Sir Frank Crisp was an English lawyer and microscopist. He was an enthusiastic member of the Royal Microscopical Society, generous in his support of the Society: he donated furniture, books and instruments in addition to his work on technical publications.
Professionally, he worked as a solicitor, acting in many important commercial contracts. He counted several foreign railroad companies and the Imperial Japanese Navy among his clients, and drew up the contract for the cutting of the Cullinan diamond. In 1875, he bought Friar Park in Henley-on-Thames, where he entertained the great and the good. He was a keen horticulturalist and developed spectacular public gardens there, including an alpine garden featuring a 20-foot (6-metre) replica of the Matterhorn. He published an exhaustive survey of medieval gardening titled “Mediaeval Gardens”, and received his baronetcy in 1913 for services as legal advisor to the Liberal Party. Crisp died on April 29, 1919.
It was on his first voyage of discovery that Captain James Cook’s ship the Endeavour, sighted the eastern coast of Australia. A man aloft in the crows nest, one Lieutenant Zachary Hickes, made the first sighting, which Cook repaid by naming Point Hicks (spelling was not, apparently, one of Cook’s many talents). But although they saw evidence of the natives of this new land – the smoke of numerous campfires, mostly – it was not until four days later that first contact was made between the Englishmen and Australian Natives. (Specifically, members of the Gweagal people, who dwelt on the shores of Botany Bay around modern Kurnell.)
Perhaps setting a template for future interactions between blacks and whites in Australia, the contact was hostile, although no one was killed. Cook and his crew continued on their way after spending a week or so in Botany Bay, taking home news that would eventually spell the doom of the Gweagal and a great many of their relatives.
It’s hard not to think that something may have gone wrong with the American justice system at times. For example, when several police officers (Stacey Koon, Laurence Powell, Timothy Wind, Theodore Briseno, and Rolando Solano) are caught on video beating a suspect, when those same police officers are later heard boasting about the injuries they dealt out, well, you’d expect that convicting them of the crimes that they very clearly committed would be a straightforward matter.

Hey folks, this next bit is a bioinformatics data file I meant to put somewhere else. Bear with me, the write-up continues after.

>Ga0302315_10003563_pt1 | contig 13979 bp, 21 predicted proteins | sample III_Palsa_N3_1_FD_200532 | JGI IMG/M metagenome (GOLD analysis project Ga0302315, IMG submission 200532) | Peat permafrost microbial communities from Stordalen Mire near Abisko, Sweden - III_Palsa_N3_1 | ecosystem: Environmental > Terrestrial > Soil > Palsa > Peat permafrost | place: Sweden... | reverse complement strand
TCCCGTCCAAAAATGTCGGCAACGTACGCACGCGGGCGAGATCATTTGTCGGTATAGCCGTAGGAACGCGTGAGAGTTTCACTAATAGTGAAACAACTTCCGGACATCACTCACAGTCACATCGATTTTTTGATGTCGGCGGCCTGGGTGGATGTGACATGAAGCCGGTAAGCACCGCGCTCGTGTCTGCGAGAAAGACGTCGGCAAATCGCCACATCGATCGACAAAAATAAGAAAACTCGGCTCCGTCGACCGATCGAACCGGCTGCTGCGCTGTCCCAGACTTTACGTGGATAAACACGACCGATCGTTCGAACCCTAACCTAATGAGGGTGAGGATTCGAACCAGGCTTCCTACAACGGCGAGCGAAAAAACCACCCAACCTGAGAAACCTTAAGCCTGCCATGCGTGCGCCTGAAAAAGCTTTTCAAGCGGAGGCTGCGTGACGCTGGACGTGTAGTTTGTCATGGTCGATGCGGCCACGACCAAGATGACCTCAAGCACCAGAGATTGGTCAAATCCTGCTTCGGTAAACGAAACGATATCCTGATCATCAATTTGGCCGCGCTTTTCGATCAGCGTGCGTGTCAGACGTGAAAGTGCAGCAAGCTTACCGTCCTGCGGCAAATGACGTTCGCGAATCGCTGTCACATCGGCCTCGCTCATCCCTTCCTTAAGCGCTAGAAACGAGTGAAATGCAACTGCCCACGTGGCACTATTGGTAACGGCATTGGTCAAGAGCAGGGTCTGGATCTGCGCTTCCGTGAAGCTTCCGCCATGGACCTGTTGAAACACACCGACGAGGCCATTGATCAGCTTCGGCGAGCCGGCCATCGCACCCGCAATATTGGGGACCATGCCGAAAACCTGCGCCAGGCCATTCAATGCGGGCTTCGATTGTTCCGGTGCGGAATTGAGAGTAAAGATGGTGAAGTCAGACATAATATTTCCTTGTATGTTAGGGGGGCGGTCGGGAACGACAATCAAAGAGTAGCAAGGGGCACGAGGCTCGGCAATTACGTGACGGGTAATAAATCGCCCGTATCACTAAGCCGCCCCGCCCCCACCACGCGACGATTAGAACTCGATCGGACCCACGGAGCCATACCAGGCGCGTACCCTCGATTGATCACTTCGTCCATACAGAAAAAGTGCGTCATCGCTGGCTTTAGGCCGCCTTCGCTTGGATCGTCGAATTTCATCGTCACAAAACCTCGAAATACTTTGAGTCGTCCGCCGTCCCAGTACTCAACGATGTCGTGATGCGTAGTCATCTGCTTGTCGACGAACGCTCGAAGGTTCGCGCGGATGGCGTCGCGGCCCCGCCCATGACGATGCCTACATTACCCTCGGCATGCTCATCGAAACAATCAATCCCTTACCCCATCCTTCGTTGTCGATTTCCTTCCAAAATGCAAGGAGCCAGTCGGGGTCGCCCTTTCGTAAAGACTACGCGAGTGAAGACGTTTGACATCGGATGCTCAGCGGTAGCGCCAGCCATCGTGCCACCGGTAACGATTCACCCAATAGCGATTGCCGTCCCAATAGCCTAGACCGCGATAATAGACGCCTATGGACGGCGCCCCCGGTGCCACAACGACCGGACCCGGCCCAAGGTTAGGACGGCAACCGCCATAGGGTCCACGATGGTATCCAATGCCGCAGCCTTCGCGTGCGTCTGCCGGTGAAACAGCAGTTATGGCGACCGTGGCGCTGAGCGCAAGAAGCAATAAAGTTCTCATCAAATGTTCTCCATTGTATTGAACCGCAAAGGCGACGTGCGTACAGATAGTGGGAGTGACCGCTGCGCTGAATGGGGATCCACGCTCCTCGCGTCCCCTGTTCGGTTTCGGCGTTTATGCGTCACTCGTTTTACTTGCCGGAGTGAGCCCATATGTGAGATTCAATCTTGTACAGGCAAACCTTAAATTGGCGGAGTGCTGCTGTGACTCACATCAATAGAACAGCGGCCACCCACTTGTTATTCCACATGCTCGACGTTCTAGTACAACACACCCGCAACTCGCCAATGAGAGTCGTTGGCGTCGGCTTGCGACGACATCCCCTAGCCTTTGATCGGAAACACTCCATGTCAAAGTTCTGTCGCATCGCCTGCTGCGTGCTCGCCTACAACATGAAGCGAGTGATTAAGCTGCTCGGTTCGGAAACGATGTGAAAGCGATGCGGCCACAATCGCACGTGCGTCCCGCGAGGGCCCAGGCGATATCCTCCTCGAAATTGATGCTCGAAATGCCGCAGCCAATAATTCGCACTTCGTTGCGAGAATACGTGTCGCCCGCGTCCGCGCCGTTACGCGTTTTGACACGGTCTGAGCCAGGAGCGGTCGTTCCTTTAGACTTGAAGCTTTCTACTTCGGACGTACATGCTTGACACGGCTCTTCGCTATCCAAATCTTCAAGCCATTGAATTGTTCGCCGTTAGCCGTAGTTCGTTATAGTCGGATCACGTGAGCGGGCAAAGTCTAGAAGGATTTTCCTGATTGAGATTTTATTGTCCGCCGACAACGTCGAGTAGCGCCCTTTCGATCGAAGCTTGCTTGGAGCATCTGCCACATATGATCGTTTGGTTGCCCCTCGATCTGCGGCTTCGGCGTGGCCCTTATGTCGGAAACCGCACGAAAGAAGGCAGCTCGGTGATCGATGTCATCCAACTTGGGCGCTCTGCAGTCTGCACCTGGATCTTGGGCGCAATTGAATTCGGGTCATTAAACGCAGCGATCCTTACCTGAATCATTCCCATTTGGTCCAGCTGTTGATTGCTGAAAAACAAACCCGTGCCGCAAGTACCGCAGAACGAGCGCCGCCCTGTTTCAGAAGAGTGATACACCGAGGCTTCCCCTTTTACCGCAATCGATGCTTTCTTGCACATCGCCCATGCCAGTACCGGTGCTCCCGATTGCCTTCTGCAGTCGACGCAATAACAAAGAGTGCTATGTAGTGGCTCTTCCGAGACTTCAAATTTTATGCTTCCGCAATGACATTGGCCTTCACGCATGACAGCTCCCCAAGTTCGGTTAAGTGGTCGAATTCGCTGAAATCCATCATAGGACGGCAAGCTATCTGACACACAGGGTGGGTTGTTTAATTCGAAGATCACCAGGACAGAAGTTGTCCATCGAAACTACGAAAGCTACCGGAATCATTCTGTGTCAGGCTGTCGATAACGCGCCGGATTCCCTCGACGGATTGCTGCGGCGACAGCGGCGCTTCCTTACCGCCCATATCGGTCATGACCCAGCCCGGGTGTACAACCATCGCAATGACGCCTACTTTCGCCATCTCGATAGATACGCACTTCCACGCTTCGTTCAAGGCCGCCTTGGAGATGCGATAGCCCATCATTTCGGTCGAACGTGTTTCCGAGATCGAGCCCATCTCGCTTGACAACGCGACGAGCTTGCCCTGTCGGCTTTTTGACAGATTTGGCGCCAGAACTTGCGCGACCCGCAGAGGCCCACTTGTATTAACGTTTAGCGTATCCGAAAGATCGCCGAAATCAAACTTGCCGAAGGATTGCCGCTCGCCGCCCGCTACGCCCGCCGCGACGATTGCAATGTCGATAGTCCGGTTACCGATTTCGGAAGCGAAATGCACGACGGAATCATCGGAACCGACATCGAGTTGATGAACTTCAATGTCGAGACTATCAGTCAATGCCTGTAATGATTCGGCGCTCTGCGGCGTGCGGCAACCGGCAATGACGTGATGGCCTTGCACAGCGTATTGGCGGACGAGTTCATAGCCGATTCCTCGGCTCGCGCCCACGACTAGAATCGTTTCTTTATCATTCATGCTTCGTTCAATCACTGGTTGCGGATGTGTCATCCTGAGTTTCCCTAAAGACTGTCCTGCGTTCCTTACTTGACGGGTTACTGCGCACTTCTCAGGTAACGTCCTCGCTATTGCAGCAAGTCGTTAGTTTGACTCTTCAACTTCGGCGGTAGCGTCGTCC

Unless, of course, all the cops were white while the suspect was black. Unless the jury consists of ten whites, an Asian and a Hispanic. Unless the trial is held in a jurisdiction notably more conservative than the one where these events took place. Then the complete acquittal of all four officers should be expected as a matter of course, because as we all know, justice is less important than the good name of the Los Angeles Police Department, and anyway, Rodney King must have had it coming, right?
So later that day, after the verdict is announced, these same police officers and jurors claiming to be stunned that anyone could possibly disagree with the verdict is completely believable. If you’re an idiot, that is.
The riots in Los Angeles (which lasted a week and caused 53 deaths, a thousand injuries, somewhere in the region of a billion dollars worth of property damages and kicked off sympathetic riots in other cities), while not in any way justifiable, were certainly both an understandable and a predictable response.
Anger — Downset
I Wanna Riot — Rancid
Rioting — The_Rugburns
Recipe for Hate — Bad Religion
Livin’ on the Edge — Aerosmith
Don’t Pray on Me — Bad Religion
Say Goodbye — Black Eyed Peas
April 29, 1992 (Miami) — Sublime
Black Tie White Noise — David Bowie
The Day tha Niggaz Took Over — Dr. Dre
Forgotten (Lost Angels) — Lamb of God
Down Rodeo — Rage Against the Machine
We Had to Tear This Motherfucka Up — Ice Cube
Peace in L.A. — Tom Petty and the Heartbreakers
Stuck Between a Rock and a White Face — One Minute Silence
Eva Braun first met Adolf Hitler in 1929, when she was only 17 years old. At the time, she was employed by Hitler’s personal photographer in Munich. Two years later, they began dating, and in 1936, she moved in to his house at the Berghof near Berchtesgaden.
The two were rarely seen publically – not until 1944 did she appear with him at a public event, and of course, the two were eventually married. The marriage ceremony – and the forty hours of wedlock that followed it – all took place in the Berlin bunker to which Hitler had retreated as the war drew to a close. Two days after the wedding, the pair committed suicide together, and a week later, Germany surrendered to the Allies.
Defecate On My Face — This Is Serious Mum
To Be Or Not To Be (The Hitler Rap) — Mel Brooks